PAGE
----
Principle investigator

Dr Philippa Ryan 

Department of Conservation and Scientific Research  

Co-investigator

Professor Katherine Homewood, Department of Anthropology, UCL

This is a 33 month project that began in November 2013 and is funded by the Arts and Humanities Research Council [AH/K006193/1]

Project Report 

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Sustainability and subsistence systems in a changing Sudan

Traditional Nubian agricultural practices are rapidly changing due to infrastructure development, including dam and road building, as well as technological and environmental changes.

Our project explores how comparisons of past and present crop choices can inform on risk management within agricultural strategies of small-scale riparian Nile village settlements. Today and in the past, islands have been important locations of settlement as there are fewer areas of wide floodplain suited to traditional agriculture (in comparison with Egypt). Research will focus upon case studies of agricultural practices from ancient and present-day Nile island settlements.

We are interviewing Nubian farmers to investigate the characteristics of customary agriculture and in what ways these have been changing: finding out about crops grown, their purpose and relative importance, categories of land-use and agricultural methods. Fieldwork is focusing upon the car- and electricity-free island of Ernetta (620km north of Khartoum), nearby riverbank farms, and also some farms further away in the Dongola Reach for comparison.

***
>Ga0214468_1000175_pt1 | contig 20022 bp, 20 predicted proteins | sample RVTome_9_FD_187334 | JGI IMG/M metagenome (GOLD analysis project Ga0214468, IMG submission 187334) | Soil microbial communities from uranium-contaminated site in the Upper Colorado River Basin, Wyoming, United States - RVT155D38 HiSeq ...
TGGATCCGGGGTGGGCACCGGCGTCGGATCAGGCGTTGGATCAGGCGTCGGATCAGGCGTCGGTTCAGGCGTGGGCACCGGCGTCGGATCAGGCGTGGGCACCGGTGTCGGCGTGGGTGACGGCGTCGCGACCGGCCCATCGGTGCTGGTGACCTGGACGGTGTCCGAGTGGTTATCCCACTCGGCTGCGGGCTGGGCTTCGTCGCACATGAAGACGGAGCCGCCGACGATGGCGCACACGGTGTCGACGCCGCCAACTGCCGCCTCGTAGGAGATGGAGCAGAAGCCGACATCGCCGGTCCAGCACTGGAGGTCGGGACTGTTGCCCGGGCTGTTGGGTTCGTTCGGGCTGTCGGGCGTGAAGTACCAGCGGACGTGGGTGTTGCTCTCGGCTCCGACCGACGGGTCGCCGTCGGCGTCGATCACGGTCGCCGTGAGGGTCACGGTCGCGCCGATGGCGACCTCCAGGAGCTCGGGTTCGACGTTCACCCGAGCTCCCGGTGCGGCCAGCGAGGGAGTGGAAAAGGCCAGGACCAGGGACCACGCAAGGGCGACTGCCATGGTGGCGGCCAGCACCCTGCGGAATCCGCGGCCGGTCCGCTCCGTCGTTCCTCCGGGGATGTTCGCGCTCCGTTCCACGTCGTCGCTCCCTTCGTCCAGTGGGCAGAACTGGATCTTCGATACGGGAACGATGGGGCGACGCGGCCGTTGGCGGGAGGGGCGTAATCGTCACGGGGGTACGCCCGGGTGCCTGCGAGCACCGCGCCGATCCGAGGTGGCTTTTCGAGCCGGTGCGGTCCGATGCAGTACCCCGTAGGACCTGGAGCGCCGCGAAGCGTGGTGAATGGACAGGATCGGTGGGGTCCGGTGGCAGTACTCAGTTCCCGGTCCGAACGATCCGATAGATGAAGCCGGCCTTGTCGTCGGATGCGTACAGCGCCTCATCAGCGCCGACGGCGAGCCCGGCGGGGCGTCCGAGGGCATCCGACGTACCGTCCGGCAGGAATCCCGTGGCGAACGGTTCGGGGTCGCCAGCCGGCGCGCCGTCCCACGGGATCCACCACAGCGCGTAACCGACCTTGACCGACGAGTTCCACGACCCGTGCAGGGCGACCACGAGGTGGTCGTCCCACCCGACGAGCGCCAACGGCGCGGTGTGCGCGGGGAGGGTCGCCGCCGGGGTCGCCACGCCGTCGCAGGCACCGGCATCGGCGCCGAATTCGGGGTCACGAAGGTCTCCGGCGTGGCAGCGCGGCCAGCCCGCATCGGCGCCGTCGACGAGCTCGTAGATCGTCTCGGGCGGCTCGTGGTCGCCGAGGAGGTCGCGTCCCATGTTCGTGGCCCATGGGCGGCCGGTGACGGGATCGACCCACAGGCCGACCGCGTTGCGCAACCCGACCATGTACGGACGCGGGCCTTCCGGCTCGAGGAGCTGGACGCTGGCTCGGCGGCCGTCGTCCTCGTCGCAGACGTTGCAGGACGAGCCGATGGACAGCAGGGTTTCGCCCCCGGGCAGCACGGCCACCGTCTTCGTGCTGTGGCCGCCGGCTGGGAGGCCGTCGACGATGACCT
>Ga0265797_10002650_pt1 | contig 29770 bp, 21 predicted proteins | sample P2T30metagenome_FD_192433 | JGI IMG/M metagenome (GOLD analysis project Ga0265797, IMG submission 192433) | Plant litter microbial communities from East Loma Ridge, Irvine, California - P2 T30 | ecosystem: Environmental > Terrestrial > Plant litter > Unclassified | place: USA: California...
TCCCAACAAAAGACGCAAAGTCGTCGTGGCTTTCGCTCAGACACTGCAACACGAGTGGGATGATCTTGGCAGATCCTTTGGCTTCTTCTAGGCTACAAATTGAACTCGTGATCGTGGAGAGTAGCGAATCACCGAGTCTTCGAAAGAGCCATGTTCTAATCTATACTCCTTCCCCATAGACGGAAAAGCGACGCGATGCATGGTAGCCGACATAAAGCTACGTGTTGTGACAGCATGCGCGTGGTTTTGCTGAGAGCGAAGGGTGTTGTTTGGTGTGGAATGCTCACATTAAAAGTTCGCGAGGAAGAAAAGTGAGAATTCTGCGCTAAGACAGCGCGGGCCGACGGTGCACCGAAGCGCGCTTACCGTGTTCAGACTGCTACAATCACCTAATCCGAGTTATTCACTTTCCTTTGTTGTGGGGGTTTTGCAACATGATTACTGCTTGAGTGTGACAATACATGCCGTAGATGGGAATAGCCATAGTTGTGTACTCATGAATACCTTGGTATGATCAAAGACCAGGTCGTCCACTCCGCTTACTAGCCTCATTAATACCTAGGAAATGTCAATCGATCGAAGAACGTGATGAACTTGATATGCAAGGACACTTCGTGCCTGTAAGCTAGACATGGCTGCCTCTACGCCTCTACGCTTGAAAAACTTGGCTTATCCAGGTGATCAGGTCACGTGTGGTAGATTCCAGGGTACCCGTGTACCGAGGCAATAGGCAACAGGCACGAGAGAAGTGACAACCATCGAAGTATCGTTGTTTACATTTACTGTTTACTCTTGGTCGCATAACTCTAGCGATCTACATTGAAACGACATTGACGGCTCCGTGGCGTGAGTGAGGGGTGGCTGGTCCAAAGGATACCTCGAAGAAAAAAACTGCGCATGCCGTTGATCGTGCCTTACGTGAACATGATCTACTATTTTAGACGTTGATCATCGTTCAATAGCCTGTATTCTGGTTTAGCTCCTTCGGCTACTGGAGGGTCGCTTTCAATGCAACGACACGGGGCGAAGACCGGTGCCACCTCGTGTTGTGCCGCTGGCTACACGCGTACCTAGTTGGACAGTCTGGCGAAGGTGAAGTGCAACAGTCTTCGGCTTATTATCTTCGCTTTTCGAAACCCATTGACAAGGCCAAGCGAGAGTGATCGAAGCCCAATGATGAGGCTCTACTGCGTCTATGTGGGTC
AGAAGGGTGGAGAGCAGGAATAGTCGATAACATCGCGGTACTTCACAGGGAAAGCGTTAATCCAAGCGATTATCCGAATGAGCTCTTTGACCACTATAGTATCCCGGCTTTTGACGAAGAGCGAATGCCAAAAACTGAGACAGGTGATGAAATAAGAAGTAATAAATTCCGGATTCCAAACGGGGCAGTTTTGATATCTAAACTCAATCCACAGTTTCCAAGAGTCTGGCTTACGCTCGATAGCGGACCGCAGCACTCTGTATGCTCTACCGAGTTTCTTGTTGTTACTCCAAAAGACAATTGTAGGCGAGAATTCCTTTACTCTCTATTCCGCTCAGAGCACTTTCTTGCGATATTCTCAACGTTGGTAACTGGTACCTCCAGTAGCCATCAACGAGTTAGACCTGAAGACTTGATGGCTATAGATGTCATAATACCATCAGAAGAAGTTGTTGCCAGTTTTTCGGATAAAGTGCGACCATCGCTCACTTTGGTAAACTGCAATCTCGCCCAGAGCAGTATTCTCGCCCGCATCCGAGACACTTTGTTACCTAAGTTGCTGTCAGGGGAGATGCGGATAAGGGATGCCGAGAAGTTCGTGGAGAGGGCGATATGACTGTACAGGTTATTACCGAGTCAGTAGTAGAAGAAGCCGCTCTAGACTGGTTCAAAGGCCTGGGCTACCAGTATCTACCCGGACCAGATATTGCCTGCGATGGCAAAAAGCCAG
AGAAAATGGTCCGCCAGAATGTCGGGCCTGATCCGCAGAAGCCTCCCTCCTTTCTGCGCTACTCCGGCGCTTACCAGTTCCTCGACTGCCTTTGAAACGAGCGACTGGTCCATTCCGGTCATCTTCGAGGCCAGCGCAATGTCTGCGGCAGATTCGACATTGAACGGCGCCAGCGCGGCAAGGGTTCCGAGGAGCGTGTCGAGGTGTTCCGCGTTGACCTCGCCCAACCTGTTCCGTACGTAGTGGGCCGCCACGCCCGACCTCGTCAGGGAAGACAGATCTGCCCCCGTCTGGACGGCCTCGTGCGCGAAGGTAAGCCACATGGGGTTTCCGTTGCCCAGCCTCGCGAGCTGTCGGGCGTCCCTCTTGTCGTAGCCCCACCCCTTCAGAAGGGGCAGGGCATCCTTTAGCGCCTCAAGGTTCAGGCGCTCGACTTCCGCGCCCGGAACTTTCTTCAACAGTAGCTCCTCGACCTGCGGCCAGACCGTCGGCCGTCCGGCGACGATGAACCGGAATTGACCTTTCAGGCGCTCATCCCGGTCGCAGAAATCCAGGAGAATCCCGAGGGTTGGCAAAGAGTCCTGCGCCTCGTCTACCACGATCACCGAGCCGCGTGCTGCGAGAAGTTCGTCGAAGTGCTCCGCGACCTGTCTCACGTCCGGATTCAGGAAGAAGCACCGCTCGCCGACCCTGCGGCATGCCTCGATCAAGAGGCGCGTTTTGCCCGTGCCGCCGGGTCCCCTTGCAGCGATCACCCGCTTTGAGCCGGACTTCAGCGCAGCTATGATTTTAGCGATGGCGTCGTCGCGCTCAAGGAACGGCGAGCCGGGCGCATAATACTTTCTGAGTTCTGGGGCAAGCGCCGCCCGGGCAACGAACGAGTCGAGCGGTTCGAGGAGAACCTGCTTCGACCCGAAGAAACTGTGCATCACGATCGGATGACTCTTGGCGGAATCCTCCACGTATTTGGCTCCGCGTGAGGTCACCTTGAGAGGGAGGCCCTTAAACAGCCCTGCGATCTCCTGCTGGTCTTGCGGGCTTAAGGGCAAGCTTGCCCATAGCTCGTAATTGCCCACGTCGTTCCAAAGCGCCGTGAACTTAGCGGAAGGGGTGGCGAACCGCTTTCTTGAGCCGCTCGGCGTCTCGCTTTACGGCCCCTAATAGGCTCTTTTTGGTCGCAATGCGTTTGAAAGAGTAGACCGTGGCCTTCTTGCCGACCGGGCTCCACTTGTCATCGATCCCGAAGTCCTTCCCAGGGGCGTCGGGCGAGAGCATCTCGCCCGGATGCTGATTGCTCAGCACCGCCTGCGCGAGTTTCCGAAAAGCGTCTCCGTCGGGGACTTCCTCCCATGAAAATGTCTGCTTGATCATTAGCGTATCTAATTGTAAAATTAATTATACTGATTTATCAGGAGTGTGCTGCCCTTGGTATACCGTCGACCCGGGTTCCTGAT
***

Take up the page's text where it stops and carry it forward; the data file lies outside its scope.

The archaeological site of Amara West, near Ernetta, will provide an in-depth archaeological case study for exploring how subsistence systems in an ancient town were impacted by aridity in the late 2nd millennium – early 1st millennium BC. Amara West was originally located on an island, but a river channel north of the site dried up during the settlement occupation. Archaeological plant remains (charred seeds, and phytoliths) are being studied to investigate any temporal changes in plant diet at Amara West, and whether any changes can be connected to the environmental changes identified in local and regional geological studies.

Animals grazing by the river near Amara West

A farm in the desert near Amara West

The information from present-day farmers and Amara West will be placed within a broad temporal overview of what is known about crop choices within the region; including from archaeobotanical, ethnographic and twentieth century agricultural studies. Crop diversification is one way of managing agricultural risk given that using a number of cereals and pulses with different growing tolerances (such as to heat or water stress) helps to buffer against crop failure. This study aims to create a long-term perspective of adaptive solutions and how these are relevant to the future, and aims to record and promote local knowledge of sustainable natural resource exploitation.

Removing crop weeds from wheat, Ernetta

Wheat fields, Ernetta

The view from the end of Ernetta island